The McKnight family is not new to the funeral business or to Hoboken. John McKnight Jr. was born and raised here and has been working in funeral homes in Hoboken since 1971. He got into the industry by chance. While he was engaged to be married, he was having trouble finding work as a teacher and didn’t want to enter married life without employment. He vented these anxieties while attending a wake at Bosworth Funeral Home; they offered him a job. Now he is manager and owner of Failla, along with his son, Funeral Director David J. McKnight.
Despite being born into the business, and making pocket money working as a pallbearer as a teenager, the younger McKnight was not pushed into the family business. He came to it on his own while working in finance in New York City. He should have been excited about landing his first job in his field right after graduating from college, but he wasn’t.
“I didn’t really feel like it was my calling,” David says. “I missed the funeral home.”
He has been working at Failla since 2004. His father credits him with expanding the family business to include two more funeral homes: Frech-McKnight Funeral Home in Dumont and Beaugard-McKnight Funeral Home in River Edge, which honor the founder’s name and legacy.
Seven Decades of Service
Failla Memorial Home was founded in Hoboken in 1947 by Silvio J. Failla. An oil portrait of Failla greets visitors at the entrance. The building is composed of three converted tenement buildings. It has three chapels, one downstairs and two upstairs.
The McKnights describe a typical day at the memorial home.
Loved ones of the deceased cluster in groups, telling old stories, laughing, and crying underneath a sign that reads, “Failla Memorial Home.” A new sign is in the works that will read “Failla-McKnight Memorial Home.”
John McKnight will lead mourners into the ground-level chapel. The families have usually formed a bond with the McKnights throughout the days of planning the funeral and the wake. The McKnights guide them through this difficult day. “I’m here to ease their grief,” John says. The job of a funeral director is part therapist, part clergyperson, and part host. Both McKnights are skilled at playing their parts.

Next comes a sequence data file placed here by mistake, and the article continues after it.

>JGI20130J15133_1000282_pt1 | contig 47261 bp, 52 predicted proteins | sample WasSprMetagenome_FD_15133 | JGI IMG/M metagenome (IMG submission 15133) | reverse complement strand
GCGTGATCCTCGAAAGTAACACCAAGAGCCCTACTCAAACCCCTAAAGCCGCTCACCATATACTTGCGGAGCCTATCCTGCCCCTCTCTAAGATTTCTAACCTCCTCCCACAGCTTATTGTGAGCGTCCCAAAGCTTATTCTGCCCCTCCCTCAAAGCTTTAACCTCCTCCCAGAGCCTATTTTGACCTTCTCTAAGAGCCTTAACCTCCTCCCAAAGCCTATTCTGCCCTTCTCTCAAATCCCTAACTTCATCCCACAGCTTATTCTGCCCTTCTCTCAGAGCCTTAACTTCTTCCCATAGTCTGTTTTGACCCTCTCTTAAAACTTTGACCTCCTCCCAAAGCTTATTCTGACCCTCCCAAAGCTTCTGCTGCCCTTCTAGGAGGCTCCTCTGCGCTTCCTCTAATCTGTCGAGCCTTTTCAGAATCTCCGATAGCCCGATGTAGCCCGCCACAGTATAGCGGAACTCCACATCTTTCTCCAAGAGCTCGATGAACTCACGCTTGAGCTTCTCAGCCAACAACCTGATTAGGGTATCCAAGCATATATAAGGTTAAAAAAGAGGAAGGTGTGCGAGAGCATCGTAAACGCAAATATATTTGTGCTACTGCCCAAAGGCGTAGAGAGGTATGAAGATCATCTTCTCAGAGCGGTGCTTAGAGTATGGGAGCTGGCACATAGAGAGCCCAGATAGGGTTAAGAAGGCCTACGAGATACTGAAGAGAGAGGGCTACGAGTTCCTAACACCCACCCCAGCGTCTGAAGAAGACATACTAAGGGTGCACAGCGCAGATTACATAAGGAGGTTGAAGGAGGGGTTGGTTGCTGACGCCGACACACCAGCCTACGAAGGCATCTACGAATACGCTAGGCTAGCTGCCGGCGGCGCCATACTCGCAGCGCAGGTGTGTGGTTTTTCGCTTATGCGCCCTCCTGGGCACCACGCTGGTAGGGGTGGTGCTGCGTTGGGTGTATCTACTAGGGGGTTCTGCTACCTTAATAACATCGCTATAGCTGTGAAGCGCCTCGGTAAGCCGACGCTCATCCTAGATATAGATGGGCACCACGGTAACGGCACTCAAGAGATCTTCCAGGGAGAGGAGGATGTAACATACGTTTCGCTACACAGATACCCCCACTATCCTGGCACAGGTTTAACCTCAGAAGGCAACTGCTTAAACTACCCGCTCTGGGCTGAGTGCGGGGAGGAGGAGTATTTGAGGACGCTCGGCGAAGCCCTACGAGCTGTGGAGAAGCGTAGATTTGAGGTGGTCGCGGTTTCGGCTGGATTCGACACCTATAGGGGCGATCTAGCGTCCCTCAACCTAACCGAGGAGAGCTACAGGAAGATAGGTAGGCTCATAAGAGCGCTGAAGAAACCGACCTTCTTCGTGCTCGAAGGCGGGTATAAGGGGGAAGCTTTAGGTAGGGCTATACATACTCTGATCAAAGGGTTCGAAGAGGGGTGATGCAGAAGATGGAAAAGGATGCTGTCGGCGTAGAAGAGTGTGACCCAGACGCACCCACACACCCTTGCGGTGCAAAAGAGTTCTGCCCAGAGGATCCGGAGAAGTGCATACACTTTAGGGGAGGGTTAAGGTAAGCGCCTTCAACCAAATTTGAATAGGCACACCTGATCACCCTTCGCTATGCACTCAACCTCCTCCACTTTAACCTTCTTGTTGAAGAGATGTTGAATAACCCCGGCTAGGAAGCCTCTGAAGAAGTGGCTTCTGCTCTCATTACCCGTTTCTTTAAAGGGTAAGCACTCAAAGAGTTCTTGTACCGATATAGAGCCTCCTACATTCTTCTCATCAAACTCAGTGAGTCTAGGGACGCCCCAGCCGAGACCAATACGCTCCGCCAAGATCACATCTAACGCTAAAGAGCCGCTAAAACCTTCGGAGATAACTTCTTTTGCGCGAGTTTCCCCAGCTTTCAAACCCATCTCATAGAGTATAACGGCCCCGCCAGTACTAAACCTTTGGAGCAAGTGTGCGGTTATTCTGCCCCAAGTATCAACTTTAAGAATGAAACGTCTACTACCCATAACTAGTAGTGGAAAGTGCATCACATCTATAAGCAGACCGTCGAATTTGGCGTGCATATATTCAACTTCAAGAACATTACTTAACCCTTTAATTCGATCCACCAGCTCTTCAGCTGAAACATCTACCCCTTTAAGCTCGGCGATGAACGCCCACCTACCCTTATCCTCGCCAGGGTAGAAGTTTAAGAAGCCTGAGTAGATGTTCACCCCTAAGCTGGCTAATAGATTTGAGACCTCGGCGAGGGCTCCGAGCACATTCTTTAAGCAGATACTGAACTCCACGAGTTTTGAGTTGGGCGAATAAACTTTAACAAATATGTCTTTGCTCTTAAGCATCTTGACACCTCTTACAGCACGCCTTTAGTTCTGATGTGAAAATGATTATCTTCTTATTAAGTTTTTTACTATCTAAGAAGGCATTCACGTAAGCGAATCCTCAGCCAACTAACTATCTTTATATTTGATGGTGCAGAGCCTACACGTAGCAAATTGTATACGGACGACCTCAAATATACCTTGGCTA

The group, along with the McKnights, will usually go on to a house of worship, often Saint Anne’s Church, which provides services for many Failla clients. “Because Hoboken is a mile square city, there’s an intimacy that we share with all the parishes,” John says.
David emphasizes that the funeral homes provide services for all faiths as well as nondenominational memorials, working closely with families to tailor unique tributes to the loved one.
“This industry is definitely growing and changing,” David says. “It used to be traditional.” But now, he says, more people opt for cremation. He’s read studies reporting that as many as 64 percent of funeral services include cremation, though Hoboken remains traditional.
Another change in the industry is the popularity of large corporate funeral homes. “They treat everyone as a number, whereas we treat everyone as a family member,” David says. Adds John, “There’s a great deal more service and compassion that come with a family-owned business.”
Price Not a Problem
Failla doesn’t push sales. It works with families to find a way to pay tribute to the deceased within their price range.
“We’re very financially sensitive to people,” David says. “We’re just not salespeople. Whether people come in with a $2,500 cremation or an $8,000-to-$12,000 traditional funeral, we treat everyone the same.”
They accept Medicaid, insurance, and credit cards.
They also do community outreach services. John McKnight Sr. was a Hoboken firefighter, so it was only natural for his son to provide free funeral services for victims of 9/11.
“It was my way of doing something,” John says. The McKnights also never charge parents of stillborn children.
A Feeling for Families
After a funeral service, often at Holy Name Cemetery in Jersey City, the McKnights will return to Failla. The pair will go to John’s office. In lieu of a desk, he has a table, which creates a communal atmosphere designed for conversation. An imposing desk might feel like it separates the director from the bereaved. It changes the mood of the room in a distinct way.
“Nobody wants to be sitting at this table,” John says. “People are emotional and devastated in most cases. If there was a preceding lengthy illness they’re physically drained as well. By the time they leave you can actually see a change in them. They’re looking forward to the tribute, still with a heavy heart, but they are ready to honor and pay tribute to their loved one.”
The grandfather clock in the main room tolls somberly; it’s noon, time for a meeting with another bereaved family.
“One traditional funeral to the next traditional funeral is very much the same, but every person’s story is different,” David says as he and his father prepare to learn the next story when they meet another family who will rely on Failla Memorial Home to honor their loved one.—07030